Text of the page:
A while back I decided I needed (yes, needed) another laptop. I do have a Thinkpad T450s already but my daughter has pretty much taken it completely and uses it for school work. So I went on the hunt for a new one. I wanted it to have USB-C so that I could use my existing dock and setup at home that I have from working at home with my work laptop.
I started trying to figure out which model was the oldest I could get, but then saw that I should try and find one with the 8th intel cpu (or higher) as these were the low powered quad core CPUs which had a much bigger performance boost compared to previous generational increases. This meant T490(s) or 6th gen X1 Carbon (2018). It was pretty easy to find out that the T490 was the cheapest, and offered the most ports and expandability.
I found a bargain on eBay but lo-and-behold the screen was a horrible 1366×768. I thought they stopped selling laptops with such dire screens. But no, and in fact you can still get models with them today from Lenovo. I later rechecked the listing and it conveniently didn’t specify anything about the screen resolution.
I had the choice of sending it back and buying a new one, (or sending it back and not getting another as why do I need six computers in the house), living with it, or upgrading the screen. I did upgrade the screen of my X230 about 5 years ago and that was pretty easy. It looked like buying a replacement screen would be the cheapest. Especially if I can sell the old screen to recoup some money.
Finding the right model to get was pretty straight forward. A quick visit to /r/thinkpad and searching for screen replacement so led to finding out which model is best to get. There’s also this review of screens by notebookcheck. Supposedly it’s the Innolux N140HCG-GQ2, and this is what I bought from an interestingly named store of Softhands.co.uk. I’ve just noticed there’s a B1 version but don’t know if it’s better.
There are a couple of videos on YouTube showing you how to do it, and even some videos by Lenovo. Like all ThinkPads there’s the service manual which has a lot of good information for any upgrade or repair you might want to me.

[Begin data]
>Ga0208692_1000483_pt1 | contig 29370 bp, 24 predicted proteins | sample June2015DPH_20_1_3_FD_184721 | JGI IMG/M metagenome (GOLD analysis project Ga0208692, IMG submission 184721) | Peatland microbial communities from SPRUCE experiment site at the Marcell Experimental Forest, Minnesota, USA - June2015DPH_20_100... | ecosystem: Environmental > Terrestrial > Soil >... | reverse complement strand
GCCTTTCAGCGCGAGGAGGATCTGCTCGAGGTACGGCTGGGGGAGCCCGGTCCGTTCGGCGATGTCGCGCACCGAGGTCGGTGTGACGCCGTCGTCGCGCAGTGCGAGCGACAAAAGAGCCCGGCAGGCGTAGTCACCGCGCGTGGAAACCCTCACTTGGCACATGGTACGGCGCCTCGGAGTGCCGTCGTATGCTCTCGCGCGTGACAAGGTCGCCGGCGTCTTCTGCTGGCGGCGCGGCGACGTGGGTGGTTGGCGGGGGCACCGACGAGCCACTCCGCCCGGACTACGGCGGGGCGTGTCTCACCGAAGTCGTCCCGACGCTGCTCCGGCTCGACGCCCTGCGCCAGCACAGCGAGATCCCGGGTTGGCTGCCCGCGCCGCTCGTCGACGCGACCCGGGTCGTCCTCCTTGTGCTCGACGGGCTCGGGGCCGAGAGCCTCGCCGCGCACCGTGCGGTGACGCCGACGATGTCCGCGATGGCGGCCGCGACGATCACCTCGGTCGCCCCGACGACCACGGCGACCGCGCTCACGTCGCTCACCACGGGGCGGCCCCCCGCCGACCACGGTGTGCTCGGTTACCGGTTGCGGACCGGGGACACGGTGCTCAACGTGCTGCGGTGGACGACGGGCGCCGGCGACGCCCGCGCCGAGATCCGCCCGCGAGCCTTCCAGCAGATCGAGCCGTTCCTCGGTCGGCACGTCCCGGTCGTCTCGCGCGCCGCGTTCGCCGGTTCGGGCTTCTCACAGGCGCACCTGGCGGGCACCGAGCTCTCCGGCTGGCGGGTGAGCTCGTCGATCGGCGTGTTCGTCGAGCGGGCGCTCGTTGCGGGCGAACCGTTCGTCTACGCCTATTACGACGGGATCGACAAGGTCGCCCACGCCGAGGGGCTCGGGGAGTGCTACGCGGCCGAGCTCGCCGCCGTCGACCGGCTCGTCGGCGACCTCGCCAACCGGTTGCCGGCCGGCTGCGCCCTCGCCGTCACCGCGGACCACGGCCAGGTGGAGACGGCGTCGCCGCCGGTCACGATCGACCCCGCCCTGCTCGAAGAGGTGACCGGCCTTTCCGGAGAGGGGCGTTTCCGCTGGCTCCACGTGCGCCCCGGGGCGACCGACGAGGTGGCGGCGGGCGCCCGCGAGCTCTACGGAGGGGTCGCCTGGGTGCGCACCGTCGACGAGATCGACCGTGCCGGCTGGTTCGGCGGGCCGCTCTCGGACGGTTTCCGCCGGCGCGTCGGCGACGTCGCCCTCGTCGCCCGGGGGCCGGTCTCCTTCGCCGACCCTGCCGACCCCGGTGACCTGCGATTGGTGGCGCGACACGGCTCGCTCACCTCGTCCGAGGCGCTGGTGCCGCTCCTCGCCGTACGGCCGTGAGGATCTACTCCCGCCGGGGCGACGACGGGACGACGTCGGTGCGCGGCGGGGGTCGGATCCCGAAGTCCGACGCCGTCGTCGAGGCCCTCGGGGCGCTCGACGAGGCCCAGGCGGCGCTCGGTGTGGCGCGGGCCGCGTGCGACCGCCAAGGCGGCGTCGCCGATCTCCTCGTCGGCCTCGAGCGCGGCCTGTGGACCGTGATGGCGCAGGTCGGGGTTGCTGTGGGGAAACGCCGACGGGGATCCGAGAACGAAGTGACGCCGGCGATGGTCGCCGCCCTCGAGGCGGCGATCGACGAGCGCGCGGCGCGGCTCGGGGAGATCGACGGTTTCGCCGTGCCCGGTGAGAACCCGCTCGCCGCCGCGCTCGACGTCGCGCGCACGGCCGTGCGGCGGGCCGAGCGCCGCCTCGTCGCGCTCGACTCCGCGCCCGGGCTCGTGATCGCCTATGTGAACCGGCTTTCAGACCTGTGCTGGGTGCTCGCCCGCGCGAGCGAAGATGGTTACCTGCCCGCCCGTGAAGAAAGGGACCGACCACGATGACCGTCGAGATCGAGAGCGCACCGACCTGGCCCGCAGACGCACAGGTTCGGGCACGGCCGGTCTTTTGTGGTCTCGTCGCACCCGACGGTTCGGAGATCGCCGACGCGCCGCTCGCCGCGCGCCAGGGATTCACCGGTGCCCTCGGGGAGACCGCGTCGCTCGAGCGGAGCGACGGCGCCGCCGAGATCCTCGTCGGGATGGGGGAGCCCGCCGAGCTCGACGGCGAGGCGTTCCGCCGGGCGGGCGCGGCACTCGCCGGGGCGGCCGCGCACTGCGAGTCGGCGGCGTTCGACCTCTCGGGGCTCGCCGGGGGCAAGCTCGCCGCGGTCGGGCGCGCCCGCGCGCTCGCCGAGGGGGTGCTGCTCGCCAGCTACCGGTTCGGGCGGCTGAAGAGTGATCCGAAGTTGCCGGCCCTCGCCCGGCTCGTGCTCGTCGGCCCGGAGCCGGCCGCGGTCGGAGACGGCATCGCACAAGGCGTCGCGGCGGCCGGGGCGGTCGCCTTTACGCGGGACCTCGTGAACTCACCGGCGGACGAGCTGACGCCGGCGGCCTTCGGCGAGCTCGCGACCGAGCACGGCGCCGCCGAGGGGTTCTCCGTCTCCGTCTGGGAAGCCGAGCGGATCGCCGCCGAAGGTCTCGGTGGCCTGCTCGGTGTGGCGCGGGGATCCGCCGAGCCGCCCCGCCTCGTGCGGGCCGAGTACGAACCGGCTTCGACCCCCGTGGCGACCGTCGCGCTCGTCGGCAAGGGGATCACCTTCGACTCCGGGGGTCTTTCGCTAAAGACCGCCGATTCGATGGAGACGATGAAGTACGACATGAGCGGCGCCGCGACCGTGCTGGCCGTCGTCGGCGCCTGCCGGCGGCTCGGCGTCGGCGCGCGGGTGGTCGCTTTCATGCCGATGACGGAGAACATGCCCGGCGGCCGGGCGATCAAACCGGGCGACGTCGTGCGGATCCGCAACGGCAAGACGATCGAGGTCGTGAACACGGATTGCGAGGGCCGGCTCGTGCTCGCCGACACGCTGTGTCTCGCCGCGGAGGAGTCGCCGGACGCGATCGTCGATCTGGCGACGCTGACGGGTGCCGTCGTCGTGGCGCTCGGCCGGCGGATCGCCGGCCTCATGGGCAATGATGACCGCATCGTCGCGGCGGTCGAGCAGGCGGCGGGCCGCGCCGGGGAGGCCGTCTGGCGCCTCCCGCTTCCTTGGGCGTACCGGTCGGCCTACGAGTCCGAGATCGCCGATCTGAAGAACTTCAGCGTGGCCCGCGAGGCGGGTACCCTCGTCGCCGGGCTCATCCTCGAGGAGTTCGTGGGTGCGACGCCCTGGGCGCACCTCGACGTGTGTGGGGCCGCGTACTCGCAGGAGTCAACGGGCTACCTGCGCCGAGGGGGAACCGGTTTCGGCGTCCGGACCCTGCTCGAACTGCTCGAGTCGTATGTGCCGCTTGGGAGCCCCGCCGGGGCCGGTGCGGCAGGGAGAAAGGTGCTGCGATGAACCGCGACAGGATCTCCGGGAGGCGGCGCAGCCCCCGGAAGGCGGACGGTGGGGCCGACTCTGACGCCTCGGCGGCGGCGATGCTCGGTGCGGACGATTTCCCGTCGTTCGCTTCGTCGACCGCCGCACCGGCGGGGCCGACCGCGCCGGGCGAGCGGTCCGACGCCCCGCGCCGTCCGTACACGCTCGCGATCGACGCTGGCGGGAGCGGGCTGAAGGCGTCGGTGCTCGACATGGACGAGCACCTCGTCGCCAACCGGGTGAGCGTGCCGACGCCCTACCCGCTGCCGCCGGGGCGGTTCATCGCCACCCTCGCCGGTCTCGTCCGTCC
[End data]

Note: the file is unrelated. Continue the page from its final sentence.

I used a small screw driver to start separating the bezel from the lid and then a metal credit card to separate it further. There are a few sticky parts that need pulling apart. You need to apply more force than you think to get it to separate.Detaching the cable is the fiddliest part. There’s a catch to lift up and over and then the connector slides out parallel to the main board towards the lid. I have some pointy nose tweezers that helped with this part. Getting this back in when reassembling is equally fiddly and you need to make sure it goes all the way in so that the two parts are flush together.
The first boot and the Lenovo logo appeared but then it all went blank. Oh uh! I restarted and went into the BIOS — the screen was working fine again — poked about in the settings but there wasn’t anything to do regarding the screen so I restarted and, Success! Windows booted and I could change the resolution to 1920×1080. 🎉
There is a balance between screen area, resolution and pixel density. I find native 1080p a good balance between them on a 14” screen. A higher resolution and everything gets too small to read. You can up the scaling but then you start to lose space, also I find non-integer scaling, such as 1.5 or 150%, can sometimes lead to funny text or other UI annoyances. It’s been a while since I tried, so I’m sure OSs have improved this. You can avoid this by going with a 4K screen and doing 200% scaling, and it looks lovely, probably also because the panel has full colours and great brightness.
So if you have a low resolution screen, I’d definitely encourage you to look into replacing it yourself. Now I’m off to install Linux on it! 🐧